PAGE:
Karzai has repeatedly expressed thanks this week to the American people for the sacrifices they have made in his country. He has said Afghanistan will remain a dependable partner with the United States and its allies in the global war on terrorism.
The two governments have been using the week to portray their sometimes tempestuous relationship as a largely friendly one, paving the way for greater progress in the war against the Taliban and other extremists.
After meeting with Karzai on Tuesday, Clinton conceded that "we will have disagreements time to time, but that is a sign of a mature relationship and a steady relationship."
Clinton said it is unrealistic to expect the two nations to see eye-to-eye on every issue.
"President Obama and President Karzai both understand that the ability to disagree on issues of importance is not an obstacle to achieving our shared objectives, but rather it reflects a level of trust," she said.
Sandwiched between sessions with Clinton, Karzai huddled with Obama at the White House on Wednesday.
Obama said he is confident his administration will meet the 2011 withdrawal date, but warned that there is "going to be some hard fighting" in the months ahead. He stressed that the United States is in Afghanistan for the long haul.
"This is a long-term partnership," he said. "We are not suddenly, as of July 2011, finished with Afghanistan."
Meanwhile, Karzai defended his recent meeting with Iranian President Mahmoud Ahmadinejad, noting that while Afghanistan is "a partner and friend" of the United States, it also wants to "remain friendly" with its neighbors.
The Washington meeting -- Karzai's first visit to Washington after his re-election -- came after some recent well-publicized spats between Washington and Kabul.
Karzai's win in last August's national vote was marred by irregularities that forced a runoff. Since then, the Obama administration has publicly pressured Karzai to rid his government of graft and improve delivery of services to the Afghan people.
Karzai irritated U.S. officials when he blamed election fraud on foreigners who want a "puppet government" in Afghanistan. He further aggravated his most powerful ally when he told tribal leaders that the U.S.-led military alliance would not move against Taliban fighters in Kandahar "until you say we can."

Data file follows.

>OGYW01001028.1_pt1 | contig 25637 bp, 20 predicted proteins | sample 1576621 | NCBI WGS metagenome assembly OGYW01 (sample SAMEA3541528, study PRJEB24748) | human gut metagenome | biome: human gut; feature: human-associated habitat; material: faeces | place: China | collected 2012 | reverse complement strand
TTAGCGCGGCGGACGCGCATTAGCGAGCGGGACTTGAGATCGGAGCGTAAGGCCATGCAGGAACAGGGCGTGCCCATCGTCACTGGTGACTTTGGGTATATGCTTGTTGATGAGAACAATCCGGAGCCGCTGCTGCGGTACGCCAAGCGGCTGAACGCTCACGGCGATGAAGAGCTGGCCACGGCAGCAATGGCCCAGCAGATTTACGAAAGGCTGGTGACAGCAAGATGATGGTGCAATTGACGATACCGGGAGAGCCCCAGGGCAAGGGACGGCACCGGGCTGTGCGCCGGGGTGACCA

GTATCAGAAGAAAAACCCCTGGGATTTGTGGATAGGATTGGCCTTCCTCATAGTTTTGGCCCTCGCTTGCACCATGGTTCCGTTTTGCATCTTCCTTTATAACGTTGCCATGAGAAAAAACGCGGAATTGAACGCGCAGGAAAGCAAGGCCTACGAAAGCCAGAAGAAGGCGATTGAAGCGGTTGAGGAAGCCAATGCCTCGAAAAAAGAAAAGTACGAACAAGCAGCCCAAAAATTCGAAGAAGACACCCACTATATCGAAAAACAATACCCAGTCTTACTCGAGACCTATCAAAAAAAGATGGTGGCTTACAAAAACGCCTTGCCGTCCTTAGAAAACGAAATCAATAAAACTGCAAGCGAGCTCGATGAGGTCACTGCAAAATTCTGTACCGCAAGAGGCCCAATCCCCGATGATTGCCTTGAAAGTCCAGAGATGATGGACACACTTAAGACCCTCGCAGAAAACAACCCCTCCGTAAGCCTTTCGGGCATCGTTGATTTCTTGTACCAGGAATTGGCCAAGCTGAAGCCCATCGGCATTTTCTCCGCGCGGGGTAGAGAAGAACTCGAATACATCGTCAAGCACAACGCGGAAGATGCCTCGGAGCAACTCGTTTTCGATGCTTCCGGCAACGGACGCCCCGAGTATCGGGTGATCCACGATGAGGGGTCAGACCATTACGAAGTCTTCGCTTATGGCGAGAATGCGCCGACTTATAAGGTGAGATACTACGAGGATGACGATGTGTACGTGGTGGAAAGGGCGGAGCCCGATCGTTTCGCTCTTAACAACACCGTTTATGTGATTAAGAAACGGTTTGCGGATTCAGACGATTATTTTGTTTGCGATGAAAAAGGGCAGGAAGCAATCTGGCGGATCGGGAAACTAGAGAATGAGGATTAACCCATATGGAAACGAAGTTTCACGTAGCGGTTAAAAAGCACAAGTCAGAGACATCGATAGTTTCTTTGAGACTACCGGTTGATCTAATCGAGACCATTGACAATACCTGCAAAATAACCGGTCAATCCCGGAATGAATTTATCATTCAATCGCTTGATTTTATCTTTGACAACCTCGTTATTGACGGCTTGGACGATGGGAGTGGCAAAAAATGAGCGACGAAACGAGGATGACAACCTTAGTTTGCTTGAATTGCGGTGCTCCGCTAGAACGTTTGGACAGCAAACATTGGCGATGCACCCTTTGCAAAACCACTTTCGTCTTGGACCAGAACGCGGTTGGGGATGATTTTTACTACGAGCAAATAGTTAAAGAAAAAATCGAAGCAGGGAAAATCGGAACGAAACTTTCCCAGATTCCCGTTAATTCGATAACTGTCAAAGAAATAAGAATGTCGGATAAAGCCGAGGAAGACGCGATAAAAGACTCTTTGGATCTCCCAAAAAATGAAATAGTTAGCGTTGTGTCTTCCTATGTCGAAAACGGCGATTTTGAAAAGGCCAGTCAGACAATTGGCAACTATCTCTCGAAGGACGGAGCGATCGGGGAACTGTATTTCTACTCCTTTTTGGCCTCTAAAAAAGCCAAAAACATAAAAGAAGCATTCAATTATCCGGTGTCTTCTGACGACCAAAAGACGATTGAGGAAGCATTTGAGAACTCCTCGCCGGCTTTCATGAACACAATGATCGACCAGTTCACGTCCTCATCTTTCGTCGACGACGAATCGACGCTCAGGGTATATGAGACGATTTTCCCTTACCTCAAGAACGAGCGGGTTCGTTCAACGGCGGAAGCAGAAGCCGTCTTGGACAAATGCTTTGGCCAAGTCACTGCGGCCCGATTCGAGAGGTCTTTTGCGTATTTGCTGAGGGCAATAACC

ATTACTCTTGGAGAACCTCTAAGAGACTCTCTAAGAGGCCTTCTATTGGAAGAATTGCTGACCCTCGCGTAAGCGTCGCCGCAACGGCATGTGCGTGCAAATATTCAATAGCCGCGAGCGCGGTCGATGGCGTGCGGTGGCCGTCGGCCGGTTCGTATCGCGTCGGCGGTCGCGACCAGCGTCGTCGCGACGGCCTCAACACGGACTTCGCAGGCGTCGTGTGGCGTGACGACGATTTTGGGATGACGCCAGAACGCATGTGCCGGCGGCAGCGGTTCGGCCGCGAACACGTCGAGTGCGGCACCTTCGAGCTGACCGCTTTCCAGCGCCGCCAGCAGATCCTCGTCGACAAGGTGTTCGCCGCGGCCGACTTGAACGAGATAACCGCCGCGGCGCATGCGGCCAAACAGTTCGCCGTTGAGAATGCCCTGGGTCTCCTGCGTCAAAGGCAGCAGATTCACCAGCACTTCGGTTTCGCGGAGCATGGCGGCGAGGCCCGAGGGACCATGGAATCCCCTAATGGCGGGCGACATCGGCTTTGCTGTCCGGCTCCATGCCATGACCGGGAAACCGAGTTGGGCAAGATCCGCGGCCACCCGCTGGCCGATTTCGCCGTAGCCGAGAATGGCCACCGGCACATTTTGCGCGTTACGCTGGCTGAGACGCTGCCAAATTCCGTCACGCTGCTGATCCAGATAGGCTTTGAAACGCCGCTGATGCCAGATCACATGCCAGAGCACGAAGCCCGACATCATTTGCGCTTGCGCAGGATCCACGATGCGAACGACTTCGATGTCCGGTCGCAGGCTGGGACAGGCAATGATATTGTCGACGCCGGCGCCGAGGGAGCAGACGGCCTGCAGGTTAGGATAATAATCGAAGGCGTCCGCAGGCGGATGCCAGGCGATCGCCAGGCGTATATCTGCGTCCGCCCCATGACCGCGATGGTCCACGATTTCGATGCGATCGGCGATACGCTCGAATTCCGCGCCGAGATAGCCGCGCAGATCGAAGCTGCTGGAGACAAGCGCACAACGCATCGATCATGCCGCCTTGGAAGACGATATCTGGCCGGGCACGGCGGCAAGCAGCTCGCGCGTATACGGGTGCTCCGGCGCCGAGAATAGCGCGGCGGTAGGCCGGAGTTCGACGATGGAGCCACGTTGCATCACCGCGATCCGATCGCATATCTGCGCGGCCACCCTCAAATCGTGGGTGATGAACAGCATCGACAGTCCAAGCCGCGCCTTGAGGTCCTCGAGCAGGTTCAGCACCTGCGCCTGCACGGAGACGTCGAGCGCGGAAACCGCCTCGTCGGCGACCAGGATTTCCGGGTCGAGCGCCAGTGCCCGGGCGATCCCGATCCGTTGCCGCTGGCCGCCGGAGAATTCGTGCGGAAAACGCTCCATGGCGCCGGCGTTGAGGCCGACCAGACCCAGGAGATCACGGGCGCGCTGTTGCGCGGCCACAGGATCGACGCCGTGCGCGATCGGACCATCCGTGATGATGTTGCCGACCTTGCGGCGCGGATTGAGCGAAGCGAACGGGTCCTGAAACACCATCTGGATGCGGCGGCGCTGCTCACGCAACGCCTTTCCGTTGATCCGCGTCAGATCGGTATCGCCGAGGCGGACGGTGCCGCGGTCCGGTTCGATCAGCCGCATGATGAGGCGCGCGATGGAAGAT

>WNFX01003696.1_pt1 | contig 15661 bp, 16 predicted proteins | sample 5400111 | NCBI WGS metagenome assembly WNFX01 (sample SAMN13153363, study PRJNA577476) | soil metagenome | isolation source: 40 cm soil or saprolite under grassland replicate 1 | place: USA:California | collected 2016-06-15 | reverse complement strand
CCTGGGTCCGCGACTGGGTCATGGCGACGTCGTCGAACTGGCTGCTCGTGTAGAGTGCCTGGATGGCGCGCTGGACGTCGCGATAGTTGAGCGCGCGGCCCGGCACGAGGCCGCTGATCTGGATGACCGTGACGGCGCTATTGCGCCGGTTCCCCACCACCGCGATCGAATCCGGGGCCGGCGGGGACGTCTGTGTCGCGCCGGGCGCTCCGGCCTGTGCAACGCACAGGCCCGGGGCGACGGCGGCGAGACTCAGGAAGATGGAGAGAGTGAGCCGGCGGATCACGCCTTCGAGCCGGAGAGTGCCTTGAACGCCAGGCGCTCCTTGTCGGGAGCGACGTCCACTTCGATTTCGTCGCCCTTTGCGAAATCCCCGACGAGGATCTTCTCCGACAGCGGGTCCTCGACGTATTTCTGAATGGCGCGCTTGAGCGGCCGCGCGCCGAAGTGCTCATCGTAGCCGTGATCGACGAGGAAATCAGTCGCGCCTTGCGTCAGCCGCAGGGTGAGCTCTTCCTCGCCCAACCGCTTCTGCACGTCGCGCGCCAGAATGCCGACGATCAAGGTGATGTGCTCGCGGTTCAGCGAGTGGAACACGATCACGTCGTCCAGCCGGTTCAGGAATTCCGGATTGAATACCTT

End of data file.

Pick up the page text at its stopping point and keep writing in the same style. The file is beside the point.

Media reports have also included harsh criticism of Karzai by a former United Nations diplomat as well as claims that Karzai said he would consider joining the Taliban insurgency.
At one point, the White House indicated it would call off this week's visit. But in recent weeks, the two governments have sought to play down their differences, rejecting the idea of any dispute between their leaders.
Obama said Wednesday that reports of heightened tensions between the U.S. and Afghan governments "were simply overstated." Tensions are virtually inevitable in "such a complicated and difficult environment," he said. But "our job is to be a good friend and to be frank with President Karzai."
Karzai's role, in turn, is partly to ensure Afghan sovereignty is respected, he said.
"I am very comfortable with the strong effort that President Karzai has made so far," Obama said. "There are going to be setbacks" and disagreements, but "we share a broad strategy" that can hopefully be set out "in a declaration by the end of this year."
Karzai, in turn, said the U.S.-Afghanistan relationship is "strong and well-rooted." There are moments that "we speak frankly to each other," but those exchanges only strengthen the relationship, he said.
Obama and Karzai said they discussed, among other things, the need for greater protection of Afghan civilians in light of the stronger U.S. military campaign. Karzai said a recent decision to transfer local detention centers to Afghan government control was a "major point of progress."
CNN's Paul Courson and Elise Labott contributed to this report.